The Manufacturing Industry: A Half Year Review
The pandemic has thrown a big spanner in the manufacturing works, to say the least.
From suppressed consumer demand and spending habits to high unemployment levels, the disruption has been widespread.
However, it’s not all bad news – in fact, manufacturing is regaining its footing and moving towards pre-pandemic functionality. And doing so quickly.
In this blog post, we’re going to look at the trends and challenges that arose during the first half of 2021. We’re also going to delve into our predictions on what’s to come (and how manufacturers can prepare for it).
The Renowned Chip Shortage
Global supply chains have struggled to cope with the influx of semiconductor chip demand. The explosive growth is largely down to much of the world’s population needing technology that uses semiconductor chips to adjust to the pandemic. Understandably, laptops and phones have become ‘must-haves’ for remote workers.
The issue is, semiconductor chips are not easy to make. Manufacturing a chip typically takes more than three months and involves giant complex factories, completely dust-free rooms, and multi-million dollar machines.
On the plus side, Intel and others are making moves to expand their US chip manufacturing operations, and in Intel’s case spending $20bn on two new factories in Arizona. These are specifically designed for advanced chip manufacturing.
This is expected to somewhat ease the strain on the existing semiconductor supply chain, but it’s predicted that the benefits won’t be seen until at least the first quarter of 2022 - so the financial effects will still pose an issue for this half of 2021.
The Ramp Up of Automation
Operational resilience has become a key objective for manufacturers, and automation is a strong solution.
Even pre-pandemic, manufacturers were facing rapid fluctuations in demand and supply chain disruption. However, Covid-19 only magnified these issues, creating a more pressing need for agility and flexibility to avoid a loss in productivity.
This is where automation has been ramped up, with many manufacturers making the move to deploy automation on the work floor.
And we’re seeing a shift from automation to autonomous. Manufacturers are realizing that in the very near future, machines will have the capability to make key decisions. In 2021, the journey towards this autonomy will continue, with AI-based applications actually enhancing humans’ understanding of what’s normal and abnormal in manufacturing operations.
The Deferral of Work Catch Up
When the pandemic hit, as a result of workforce and supply shortages, manufacturers were in a position where they had to defer work.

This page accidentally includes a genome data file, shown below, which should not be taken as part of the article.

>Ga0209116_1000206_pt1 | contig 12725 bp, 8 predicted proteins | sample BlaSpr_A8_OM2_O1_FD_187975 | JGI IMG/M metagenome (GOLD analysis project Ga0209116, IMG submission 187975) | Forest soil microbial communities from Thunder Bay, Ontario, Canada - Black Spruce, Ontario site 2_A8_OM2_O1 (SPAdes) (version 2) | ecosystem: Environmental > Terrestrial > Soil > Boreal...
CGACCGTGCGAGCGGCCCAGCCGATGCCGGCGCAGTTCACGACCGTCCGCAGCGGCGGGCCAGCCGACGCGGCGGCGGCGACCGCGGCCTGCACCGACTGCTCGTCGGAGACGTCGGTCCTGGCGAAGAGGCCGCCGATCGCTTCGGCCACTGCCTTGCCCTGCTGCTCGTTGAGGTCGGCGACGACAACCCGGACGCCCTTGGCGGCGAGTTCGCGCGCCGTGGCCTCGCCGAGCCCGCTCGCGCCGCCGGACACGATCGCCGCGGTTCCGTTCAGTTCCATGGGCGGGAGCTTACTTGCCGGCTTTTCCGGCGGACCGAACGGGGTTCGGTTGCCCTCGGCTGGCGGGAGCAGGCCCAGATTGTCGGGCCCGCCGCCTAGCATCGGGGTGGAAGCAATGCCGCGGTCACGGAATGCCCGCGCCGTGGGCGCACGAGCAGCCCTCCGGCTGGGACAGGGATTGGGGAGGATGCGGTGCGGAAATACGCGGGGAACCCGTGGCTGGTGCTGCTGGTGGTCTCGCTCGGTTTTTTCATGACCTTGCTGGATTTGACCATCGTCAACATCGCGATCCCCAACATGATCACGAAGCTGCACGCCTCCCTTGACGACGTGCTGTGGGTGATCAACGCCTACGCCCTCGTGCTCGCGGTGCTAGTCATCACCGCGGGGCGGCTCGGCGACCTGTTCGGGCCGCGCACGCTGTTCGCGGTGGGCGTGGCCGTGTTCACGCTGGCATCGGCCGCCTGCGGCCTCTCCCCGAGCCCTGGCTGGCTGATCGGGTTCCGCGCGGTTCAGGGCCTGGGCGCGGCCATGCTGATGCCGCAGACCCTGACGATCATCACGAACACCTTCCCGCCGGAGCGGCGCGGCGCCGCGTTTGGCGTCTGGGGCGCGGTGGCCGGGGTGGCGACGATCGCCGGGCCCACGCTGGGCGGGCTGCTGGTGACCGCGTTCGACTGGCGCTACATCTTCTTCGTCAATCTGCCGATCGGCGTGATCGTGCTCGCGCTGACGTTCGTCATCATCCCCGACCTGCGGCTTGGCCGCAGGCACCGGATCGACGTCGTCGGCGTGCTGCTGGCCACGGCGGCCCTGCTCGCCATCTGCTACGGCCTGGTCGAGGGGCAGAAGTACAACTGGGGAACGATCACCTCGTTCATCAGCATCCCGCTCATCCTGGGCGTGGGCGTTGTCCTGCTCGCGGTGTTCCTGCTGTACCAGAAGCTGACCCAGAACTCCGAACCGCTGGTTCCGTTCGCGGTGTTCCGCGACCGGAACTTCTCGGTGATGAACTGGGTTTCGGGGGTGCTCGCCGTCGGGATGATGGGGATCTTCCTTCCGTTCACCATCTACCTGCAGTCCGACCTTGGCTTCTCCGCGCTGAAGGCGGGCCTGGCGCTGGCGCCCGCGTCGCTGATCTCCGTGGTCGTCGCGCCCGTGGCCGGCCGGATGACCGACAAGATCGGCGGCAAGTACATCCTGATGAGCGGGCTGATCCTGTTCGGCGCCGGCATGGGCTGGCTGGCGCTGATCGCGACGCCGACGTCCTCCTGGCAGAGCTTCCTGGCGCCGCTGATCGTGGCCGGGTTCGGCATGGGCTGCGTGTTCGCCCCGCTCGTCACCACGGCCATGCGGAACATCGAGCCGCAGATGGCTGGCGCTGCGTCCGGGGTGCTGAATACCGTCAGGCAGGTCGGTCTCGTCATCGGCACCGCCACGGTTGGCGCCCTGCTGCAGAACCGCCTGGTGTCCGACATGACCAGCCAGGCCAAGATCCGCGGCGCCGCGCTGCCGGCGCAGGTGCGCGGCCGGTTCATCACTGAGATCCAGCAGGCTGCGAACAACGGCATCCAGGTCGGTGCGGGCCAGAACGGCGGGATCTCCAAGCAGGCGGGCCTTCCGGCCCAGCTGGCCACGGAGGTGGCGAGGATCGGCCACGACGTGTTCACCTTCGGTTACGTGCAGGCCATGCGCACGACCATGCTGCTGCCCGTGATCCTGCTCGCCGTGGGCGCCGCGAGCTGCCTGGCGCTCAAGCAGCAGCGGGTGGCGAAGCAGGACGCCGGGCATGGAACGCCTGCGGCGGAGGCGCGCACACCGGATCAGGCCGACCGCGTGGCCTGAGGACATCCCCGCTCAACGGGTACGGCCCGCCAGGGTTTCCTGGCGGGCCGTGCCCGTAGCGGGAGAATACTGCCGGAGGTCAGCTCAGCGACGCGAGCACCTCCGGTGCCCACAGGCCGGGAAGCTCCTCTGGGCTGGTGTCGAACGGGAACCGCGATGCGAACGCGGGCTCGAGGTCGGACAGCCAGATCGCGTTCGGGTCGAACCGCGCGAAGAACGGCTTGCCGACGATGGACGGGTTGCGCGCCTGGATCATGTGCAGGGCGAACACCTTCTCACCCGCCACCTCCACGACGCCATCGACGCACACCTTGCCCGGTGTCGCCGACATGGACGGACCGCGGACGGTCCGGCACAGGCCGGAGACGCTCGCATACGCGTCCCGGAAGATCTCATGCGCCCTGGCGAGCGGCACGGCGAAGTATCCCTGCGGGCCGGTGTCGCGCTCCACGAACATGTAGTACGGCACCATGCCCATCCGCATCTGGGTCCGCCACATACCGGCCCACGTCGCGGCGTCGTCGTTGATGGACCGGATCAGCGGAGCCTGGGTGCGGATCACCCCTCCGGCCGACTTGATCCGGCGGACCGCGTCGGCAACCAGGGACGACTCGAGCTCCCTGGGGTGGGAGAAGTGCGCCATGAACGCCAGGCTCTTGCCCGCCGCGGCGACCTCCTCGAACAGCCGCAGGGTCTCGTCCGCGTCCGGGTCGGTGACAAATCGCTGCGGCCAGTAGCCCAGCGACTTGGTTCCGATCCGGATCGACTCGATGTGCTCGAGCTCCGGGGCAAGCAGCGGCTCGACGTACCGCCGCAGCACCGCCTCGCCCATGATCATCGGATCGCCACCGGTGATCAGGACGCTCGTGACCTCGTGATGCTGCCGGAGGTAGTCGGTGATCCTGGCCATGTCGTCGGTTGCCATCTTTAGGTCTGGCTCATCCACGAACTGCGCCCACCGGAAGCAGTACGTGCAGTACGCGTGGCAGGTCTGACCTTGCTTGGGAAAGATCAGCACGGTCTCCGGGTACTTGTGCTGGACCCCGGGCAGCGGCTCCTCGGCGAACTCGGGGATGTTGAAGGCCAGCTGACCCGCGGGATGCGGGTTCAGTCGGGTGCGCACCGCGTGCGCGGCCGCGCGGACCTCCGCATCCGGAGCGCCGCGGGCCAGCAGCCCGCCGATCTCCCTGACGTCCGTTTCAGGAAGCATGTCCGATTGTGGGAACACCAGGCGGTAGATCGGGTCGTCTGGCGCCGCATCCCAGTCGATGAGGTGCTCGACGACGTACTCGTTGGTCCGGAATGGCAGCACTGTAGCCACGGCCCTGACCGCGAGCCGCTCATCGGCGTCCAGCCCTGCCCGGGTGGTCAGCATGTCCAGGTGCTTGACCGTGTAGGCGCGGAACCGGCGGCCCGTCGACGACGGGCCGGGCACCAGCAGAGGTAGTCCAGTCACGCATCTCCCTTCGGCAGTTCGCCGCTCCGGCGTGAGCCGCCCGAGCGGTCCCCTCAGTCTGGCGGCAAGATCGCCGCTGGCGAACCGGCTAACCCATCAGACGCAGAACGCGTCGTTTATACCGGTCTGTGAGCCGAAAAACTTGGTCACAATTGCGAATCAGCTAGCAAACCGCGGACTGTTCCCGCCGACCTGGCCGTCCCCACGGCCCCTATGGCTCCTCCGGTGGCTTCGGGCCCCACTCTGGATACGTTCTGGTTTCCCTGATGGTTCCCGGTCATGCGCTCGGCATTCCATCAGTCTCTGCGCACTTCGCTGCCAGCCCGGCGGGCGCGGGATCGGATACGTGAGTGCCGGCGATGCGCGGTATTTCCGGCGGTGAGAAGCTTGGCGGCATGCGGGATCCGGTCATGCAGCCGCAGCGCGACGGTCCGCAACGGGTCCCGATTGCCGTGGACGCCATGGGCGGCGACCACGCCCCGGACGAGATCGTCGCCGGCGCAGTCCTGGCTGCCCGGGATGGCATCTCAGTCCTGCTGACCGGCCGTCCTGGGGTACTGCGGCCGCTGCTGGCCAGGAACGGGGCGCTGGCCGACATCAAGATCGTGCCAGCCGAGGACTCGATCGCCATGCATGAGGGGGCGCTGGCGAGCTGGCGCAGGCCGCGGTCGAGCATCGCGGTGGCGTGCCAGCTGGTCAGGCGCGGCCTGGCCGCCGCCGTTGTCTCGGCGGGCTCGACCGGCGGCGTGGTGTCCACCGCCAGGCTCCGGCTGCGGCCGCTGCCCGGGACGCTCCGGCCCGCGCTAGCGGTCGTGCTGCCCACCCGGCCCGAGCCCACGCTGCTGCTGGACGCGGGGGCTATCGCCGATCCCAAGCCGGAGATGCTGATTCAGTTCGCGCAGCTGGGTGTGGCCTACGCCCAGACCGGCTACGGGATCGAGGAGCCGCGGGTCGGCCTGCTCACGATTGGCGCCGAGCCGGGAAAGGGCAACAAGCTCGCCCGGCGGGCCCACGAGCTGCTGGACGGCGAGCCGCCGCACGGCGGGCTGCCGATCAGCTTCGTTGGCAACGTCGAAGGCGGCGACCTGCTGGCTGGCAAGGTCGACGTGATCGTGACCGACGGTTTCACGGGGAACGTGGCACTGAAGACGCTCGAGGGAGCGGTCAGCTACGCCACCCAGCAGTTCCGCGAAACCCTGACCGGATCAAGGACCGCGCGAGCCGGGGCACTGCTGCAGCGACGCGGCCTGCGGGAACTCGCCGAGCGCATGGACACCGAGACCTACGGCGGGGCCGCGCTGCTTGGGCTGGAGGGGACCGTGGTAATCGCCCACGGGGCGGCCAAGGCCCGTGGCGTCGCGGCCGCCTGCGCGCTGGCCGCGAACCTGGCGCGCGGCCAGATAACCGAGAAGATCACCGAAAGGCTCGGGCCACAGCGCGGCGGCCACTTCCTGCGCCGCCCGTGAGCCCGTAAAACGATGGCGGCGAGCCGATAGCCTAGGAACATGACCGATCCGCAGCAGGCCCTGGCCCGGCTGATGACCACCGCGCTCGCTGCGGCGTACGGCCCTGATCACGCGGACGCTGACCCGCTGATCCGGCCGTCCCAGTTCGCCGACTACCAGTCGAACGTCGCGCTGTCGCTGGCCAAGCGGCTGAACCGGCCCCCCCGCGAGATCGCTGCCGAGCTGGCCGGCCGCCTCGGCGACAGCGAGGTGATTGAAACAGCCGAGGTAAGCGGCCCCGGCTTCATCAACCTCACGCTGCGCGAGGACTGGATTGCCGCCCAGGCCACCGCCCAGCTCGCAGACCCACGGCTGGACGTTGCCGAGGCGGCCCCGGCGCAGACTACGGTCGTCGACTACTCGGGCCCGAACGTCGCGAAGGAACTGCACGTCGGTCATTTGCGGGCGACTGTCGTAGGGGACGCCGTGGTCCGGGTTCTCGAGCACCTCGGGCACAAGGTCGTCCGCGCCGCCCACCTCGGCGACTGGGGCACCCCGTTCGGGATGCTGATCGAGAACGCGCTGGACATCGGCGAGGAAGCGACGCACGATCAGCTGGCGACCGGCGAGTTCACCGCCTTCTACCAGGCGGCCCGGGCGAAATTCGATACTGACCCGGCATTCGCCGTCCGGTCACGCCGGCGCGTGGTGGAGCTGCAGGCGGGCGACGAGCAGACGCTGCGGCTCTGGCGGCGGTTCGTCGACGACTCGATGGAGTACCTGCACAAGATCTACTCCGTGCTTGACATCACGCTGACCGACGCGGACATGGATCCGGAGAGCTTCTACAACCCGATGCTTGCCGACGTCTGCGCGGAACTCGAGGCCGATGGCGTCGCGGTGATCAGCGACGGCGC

Now, all the work that was put on hold is back in full swing, alongside the new work as demand increases simultaneously.
Coupled with a cut-back workforce, manufacturers are generally struggling to play catch up and meet demands as they come in. The good news is, all the signs point to a rebalance and we’re expecting this to level out slowly as the year continues.
More Production in Existing Spaces
To add to the deferral of work catch-up, manufacturers are having to ramp up production in their existing spaces. Key equipment is having to be rapidly sourced and brought on board, and also extra utilities to accommodate the equipment needs.
The warmer weather is also seeing a heightened need for cooling systems to keep production spaces at optimal temperatures.
This is particularly important for employee health and safety with the existence of PPE and face masks, but also the added heat from extra machinery and equipment.
Sustainability is Still High Priority
Clearly, the manufacturing industry has been under immense pressure. And while sustainability objectives were paramount pre-pandemic, there has been a slight setback in the face of the year’s uncertainty.
However, we’re seeing that sustainability and energy transition is still very much being pursued with vigor. The setback was merely a bump in the road due to Covid and customers are still serious about their targets.
It appears that hydrogen as a fuel is right at the beginning of a key acceleration. In fact, investment in hydrogen is on the rise. Where historically, hydrogen power has been kept back by a lack of investment, it’s now being pushed forward as a priority - as long as the industry continues to step up its production, storage, and distribution game.
There are many changes on the horizon, adding to the changes we’ve witnessed over during 2020 and the first half of this year. But one thing has been made abundantly clear: the manufacturing industry is adaptable.
The most effective way to embrace these changes is through technology, digital supply chains, and automation - this will only improve flexibility and mitigate business risks.
On top of this, manufacturers need to be helping their employees to learn new skills to help combat the skills gap. Communication and investment in existing employees will go a long way to retaining irreplaceable talent that will be integral to facing the challenges ahead.